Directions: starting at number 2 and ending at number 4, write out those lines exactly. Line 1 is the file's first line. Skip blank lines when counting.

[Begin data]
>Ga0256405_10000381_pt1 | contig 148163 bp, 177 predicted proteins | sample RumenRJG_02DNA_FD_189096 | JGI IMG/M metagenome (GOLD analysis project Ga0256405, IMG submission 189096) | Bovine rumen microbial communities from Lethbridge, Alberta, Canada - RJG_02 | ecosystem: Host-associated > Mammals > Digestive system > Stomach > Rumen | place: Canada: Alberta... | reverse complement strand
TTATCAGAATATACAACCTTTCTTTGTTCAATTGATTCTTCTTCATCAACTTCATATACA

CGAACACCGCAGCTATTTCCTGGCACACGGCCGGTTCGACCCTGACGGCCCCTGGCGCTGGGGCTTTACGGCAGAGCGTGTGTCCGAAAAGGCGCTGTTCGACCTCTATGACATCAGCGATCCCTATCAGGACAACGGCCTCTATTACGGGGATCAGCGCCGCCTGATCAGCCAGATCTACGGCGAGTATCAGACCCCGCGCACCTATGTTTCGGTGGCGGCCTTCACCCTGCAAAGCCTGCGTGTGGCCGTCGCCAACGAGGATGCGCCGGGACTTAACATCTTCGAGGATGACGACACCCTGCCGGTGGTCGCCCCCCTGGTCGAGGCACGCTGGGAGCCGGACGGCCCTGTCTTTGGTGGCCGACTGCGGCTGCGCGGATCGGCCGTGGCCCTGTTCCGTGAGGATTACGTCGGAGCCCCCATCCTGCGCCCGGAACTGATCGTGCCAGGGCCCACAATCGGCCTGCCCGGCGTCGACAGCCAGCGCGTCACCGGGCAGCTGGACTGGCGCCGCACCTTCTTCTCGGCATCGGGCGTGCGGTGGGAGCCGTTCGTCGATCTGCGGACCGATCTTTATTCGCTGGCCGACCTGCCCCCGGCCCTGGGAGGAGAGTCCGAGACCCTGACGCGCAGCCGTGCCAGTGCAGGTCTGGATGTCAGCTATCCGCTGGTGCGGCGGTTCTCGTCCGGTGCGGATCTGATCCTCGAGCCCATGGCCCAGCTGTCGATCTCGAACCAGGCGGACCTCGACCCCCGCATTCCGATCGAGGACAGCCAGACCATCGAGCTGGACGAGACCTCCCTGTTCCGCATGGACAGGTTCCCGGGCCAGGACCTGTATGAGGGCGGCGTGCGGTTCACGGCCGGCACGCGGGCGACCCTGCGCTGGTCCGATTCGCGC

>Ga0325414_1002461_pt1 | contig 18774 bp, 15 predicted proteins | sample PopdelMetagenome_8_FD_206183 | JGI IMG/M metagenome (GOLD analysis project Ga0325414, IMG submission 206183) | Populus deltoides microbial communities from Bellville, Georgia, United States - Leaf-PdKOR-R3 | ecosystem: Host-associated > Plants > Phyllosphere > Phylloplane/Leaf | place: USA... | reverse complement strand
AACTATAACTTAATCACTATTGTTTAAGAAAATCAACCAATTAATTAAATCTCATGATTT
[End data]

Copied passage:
TTATCAGAATATACAACCTTTCTTTGTTCAATTGATTCTTCTTCATCAACTTCATATACA

CGAACACCGCAGCTATTTCCTGGCACACGGCCGGTTCGACCCTGACGGCCCCTGGCGCTGGGGCTTTACGGCAGAGCGTGTGTCCGAAAAGGCGCTGTTCGACCTCTATGACATCAGCGATCCCTATCAGGACAACGGCCTCTATTACGGGGATCAGCGCCGCCTGATCAGCCAGATCTACGGCGAGTATCAGACCCCGCGCACCTATGTTTCGGTGGCGGCCTTCACCCTGCAAAGCCTGCGTGTGGCCGTCGCCAACGAGGATGCGCCGGGACTTAACATCTTCGAGGATGACGACACCCTGCCGGTGGTCGCCCCCCTGGTCGAGGCACGCTGGGAGCCGGACGGCCCTGTCTTTGGTGGCCGACTGCGGCTGCGCGGATCGGCCGTGGCCCTGTTCCGTGAGGATTACGTCGGAGCCCCCATCCTGCGCCCGGAACTGATCGTGCCAGGGCCCACAATCGGCCTGCCCGGCGTCGACAGCCAGCGCGTCACCGGGCAGCTGGACTGGCGCCGCACCTTCTTCTCGGCATCGGGCGTGCGGTGGGAGCCGTTCGTCGATCTGCGGACCGATCTTTATTCGCTGGCCGACCTGCCCCCGGCCCTGGGAGGAGAGTCCGAGACCCTGACGCGCAGCCGTGCCAGTGCAGGTCTGGATGTCAGCTATCCGCTGGTGCGGCGGTTCTCGTCCGGTGCGGATCTGATCCTCGAGCCCATGGCCCAGCTGTCGATCTCGAACCAGGCGGACCTCGACCCCCGCATTCCGATCGAGGACAGCCAGACCATCGAGCTGGACGAGACCTCCCTGTTCCGCATGGACAGGTTCCCGGGCCAGGACCTGTATGAGGGCGGCGTGCGGTTCACGGCCGGCACGCGGGCGACCCTGCGCTGGTCCGATTCGCGC

>Ga0325414_1002461_pt1 | contig 18774 bp, 15 predicted proteins | sample PopdelMetagenome_8_FD_206183 | JGI IMG/M metagenome (GOLD analysis project Ga0325414, IMG submission 206183) | Populus deltoides microbial communities from Bellville, Georgia, United States - Leaf-PdKOR-R3 | ecosystem: Host-associated > Plants > Phyllosphere > Phylloplane/Leaf | place: USA... | reverse complement strand